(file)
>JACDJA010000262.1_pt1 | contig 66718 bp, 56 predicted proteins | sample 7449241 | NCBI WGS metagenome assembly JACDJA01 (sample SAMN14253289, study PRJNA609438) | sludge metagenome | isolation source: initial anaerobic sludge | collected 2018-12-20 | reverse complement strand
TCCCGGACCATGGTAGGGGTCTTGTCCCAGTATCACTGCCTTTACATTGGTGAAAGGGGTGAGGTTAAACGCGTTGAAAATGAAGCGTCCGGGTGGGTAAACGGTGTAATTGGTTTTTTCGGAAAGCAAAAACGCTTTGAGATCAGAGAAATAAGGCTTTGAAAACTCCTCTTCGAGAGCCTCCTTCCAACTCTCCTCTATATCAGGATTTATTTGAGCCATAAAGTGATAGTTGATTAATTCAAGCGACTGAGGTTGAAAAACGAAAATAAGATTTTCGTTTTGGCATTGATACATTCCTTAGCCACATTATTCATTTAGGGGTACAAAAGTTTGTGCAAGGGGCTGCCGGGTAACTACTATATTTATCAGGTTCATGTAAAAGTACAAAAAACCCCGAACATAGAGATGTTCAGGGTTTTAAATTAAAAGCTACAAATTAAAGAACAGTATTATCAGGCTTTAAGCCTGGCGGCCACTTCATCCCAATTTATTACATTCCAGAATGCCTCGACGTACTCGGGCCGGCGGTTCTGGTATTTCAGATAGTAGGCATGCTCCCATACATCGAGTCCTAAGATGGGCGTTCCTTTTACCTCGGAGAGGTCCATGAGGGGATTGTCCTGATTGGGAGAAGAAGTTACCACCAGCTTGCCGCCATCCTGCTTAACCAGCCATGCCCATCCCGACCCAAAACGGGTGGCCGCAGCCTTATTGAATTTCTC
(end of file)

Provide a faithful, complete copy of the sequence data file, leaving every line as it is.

>JACDJA010000262.1_pt1 | contig 66718 bp, 56 predicted proteins | sample 7449241 | NCBI WGS metagenome assembly JACDJA01 (sample SAMN14253289, study PRJNA609438) | sludge metagenome | isolation source: initial anaerobic sludge | collected 2018-12-20 | reverse complement strand
TCCCGGACCATGGTAGGGGTCTTGTCCCAGTATCACTGCCTTTACATTGGTGAAAGGGGTGAGGTTAAACGCGTTGAAAATGAAGCGTCCGGGTGGGTAAACGGTGTAATTGGTTTTTTCGGAAAGCAAAAACGCTTTGAGATCAGAGAAATAAGGCTTTGAAAACTCCTCTTCGAGAGCCTCCTTCCAACTCTCCTCTATATCAGGATTTATTTGAGCCATAAAGTGATAGTTGATTAATTCAAGCGACTGAGGTTGAAAAACGAAAATAAGATTTTCGTTTTGGCATTGATACATTCCTTAGCCACATTATTCATTTAGGGGTACAAAAGTTTGTGCAAGGGGCTGCCGGGTAACTACTATATTTATCAGGTTCATGTAAAAGTACAAAAAACCCCGAACATAGAGATGTTCAGGGTTTTAAATTAAAAGCTACAAATTAAAGAACAGTATTATCAGGCTTTAAGCCTGGCGGCCACTTCATCCCAATTTATTACATTCCAGAATGCCTCGACGTACTCGGGCCGGCGGTTCTGGTATTTCAGATAGTAGGCATGCTCCCATACATCGAGTCCTAAGATGGGCGTTCCTTTTACCTCGGAGAGGTCCATGAGGGGATTGTCCTGATTGGGAGAAGAAGTTACCACCAGCTTGCCGCCATCCTGCTTAACCAGCCATGCCCATCCCGACCCAAAACGGGTGGCCGCAGCCTTATTGAATTTCTC